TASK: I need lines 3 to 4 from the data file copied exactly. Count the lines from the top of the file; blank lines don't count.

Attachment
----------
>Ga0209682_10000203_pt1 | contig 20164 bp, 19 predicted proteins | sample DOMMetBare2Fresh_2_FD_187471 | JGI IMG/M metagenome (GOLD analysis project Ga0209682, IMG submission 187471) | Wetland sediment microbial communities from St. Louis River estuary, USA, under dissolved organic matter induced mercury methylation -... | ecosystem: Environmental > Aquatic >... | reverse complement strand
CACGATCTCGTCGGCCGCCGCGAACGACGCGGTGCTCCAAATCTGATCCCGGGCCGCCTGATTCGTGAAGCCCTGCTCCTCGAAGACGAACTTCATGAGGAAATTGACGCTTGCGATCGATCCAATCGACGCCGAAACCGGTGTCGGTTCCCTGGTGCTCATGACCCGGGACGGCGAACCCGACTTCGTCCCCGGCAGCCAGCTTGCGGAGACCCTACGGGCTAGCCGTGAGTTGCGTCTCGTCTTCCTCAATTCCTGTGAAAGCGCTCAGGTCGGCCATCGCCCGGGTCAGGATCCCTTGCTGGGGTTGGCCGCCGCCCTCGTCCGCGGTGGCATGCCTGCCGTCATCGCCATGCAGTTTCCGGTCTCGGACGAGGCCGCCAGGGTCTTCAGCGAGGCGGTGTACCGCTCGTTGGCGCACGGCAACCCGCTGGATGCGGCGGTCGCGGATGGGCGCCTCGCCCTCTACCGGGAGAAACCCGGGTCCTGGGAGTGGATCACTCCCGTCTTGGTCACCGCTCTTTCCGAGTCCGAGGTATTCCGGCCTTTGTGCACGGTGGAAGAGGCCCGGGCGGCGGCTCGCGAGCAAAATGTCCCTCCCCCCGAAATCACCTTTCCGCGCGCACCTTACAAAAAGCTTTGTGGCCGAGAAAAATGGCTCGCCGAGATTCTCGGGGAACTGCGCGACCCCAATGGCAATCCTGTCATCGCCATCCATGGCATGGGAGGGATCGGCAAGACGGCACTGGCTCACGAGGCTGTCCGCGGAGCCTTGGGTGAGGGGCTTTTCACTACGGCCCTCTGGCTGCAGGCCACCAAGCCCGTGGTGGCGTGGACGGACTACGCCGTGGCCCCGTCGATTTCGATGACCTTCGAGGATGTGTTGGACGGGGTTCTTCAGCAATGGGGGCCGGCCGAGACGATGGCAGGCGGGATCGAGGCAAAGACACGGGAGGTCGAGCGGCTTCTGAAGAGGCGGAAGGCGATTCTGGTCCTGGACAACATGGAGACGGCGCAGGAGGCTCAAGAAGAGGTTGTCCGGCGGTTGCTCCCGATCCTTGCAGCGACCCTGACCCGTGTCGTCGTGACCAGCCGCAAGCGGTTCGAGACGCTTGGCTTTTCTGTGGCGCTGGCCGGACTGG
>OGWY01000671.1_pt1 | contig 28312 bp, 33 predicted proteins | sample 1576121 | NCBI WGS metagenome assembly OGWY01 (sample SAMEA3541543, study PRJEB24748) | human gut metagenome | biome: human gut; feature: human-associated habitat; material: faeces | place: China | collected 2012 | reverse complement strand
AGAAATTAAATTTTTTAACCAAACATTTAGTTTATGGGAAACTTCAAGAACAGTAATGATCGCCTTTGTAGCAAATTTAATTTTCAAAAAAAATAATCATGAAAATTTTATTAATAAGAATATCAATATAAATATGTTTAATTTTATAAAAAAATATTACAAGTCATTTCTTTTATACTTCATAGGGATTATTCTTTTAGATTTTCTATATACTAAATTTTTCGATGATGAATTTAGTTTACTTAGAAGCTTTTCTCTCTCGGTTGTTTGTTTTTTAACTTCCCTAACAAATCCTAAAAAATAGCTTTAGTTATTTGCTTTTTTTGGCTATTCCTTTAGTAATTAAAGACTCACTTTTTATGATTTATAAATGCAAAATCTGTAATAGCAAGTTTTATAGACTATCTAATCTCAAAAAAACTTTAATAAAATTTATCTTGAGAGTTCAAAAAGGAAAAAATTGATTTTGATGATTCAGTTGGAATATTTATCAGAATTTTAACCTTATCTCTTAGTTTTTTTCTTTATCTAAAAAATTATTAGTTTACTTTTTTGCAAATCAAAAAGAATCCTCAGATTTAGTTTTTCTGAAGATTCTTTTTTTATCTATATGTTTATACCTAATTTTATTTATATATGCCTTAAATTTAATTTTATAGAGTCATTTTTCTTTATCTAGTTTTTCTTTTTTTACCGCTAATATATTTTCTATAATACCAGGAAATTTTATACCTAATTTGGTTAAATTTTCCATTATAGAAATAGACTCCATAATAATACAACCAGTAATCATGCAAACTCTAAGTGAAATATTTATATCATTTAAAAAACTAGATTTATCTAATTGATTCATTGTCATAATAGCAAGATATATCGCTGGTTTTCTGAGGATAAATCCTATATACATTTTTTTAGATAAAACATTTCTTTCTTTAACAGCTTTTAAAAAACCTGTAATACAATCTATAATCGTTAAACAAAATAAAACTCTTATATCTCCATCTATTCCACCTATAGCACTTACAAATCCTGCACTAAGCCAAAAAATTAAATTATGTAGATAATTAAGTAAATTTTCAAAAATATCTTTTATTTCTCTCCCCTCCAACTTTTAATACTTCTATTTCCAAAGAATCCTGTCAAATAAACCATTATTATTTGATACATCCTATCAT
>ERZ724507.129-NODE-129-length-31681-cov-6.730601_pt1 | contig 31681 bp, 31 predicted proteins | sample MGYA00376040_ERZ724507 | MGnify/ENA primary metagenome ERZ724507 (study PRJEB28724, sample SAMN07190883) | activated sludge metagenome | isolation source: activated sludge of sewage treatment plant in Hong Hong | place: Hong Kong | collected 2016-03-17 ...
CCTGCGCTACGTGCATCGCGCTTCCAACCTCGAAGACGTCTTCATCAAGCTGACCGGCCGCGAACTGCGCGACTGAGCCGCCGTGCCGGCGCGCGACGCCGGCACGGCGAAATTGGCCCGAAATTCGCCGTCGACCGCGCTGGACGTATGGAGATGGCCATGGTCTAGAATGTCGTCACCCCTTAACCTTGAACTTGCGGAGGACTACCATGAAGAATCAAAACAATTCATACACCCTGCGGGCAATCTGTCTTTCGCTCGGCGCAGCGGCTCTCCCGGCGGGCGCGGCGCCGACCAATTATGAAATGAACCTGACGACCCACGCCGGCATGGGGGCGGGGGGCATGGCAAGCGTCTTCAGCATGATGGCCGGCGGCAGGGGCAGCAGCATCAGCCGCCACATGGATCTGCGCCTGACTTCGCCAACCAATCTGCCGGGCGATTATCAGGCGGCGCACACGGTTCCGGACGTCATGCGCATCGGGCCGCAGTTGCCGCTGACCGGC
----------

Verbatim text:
>OGWY01000671.1_pt1 | contig 28312 bp, 33 predicted proteins | sample 1576121 | NCBI WGS metagenome assembly OGWY01 (sample SAMEA3541543, study PRJEB24748) | human gut metagenome | biome: human gut; feature: human-associated habitat; material: faeces | place: China | collected 2012 | reverse complement strand
AGAAATTAAATTTTTTAACCAAACATTTAGTTTATGGGAAACTTCAAGAACAGTAATGATCGCCTTTGTAGCAAATTTAATTTTCAAAAAAAATAATCATGAAAATTTTATTAATAAGAATATCAATATAAATATGTTTAATTTTATAAAAAAATATTACAAGTCATTTCTTTTATACTTCATAGGGATTATTCTTTTAGATTTTCTATATACTAAATTTTTCGATGATGAATTTAGTTTACTTAGAAGCTTTTCTCTCTCGGTTGTTTGTTTTTTAACTTCCCTAACAAATCCTAAAAAATAGCTTTAGTTATTTGCTTTTTTTGGCTATTCCTTTAGTAATTAAAGACTCACTTTTTATGATTTATAAATGCAAAATCTGTAATAGCAAGTTTTATAGACTATCTAATCTCAAAAAAACTTTAATAAAATTTATCTTGAGAGTTCAAAAAGGAAAAAATTGATTTTGATGATTCAGTTGGAATATTTATCAGAATTTTAACCTTATCTCTTAGTTTTTTTCTTTATCTAAAAAATTATTAGTTTACTTTTTTGCAAATCAAAAAGAATCCTCAGATTTAGTTTTTCTGAAGATTCTTTTTTTATCTATATGTTTATACCTAATTTTATTTATATATGCCTTAAATTTAATTTTATAGAGTCATTTTTCTTTATCTAGTTTTTCTTTTTTTACCGCTAATATATTTTCTATAATACCAGGAAATTTTATACCTAATTTGGTTAAATTTTCCATTATAGAAATAGACTCCATAATAATACAACCAGTAATCATGCAAACTCTAAGTGAAATATTTATATCATTTAAAAAACTAGATTTATCTAATTGATTCATTGTCATAATAGCAAGATATATCGCTGGTTTTCTGAGGATAAATCCTATATACATTTTTTTAGATAAAACATTTCTTTCTTTAACAGCTTTTAAAAAACCTGTAATACAATCTATAATCGTTAAACAAAATAAAACTCTTATATCTCCATCTATTCCACCTATAGCACTTACAAATCCTGCACTAAGCCAAAAAATTAAATTATGTAGATAATTAAGTAAATTTTCAAAAATATCTTTTATTTCTCTCCCCTCCAACTTTTAATACTTCTATTTCCAAAGAATCCTGTCAAATAAACCATTATTATTTGATACATCCTATCAT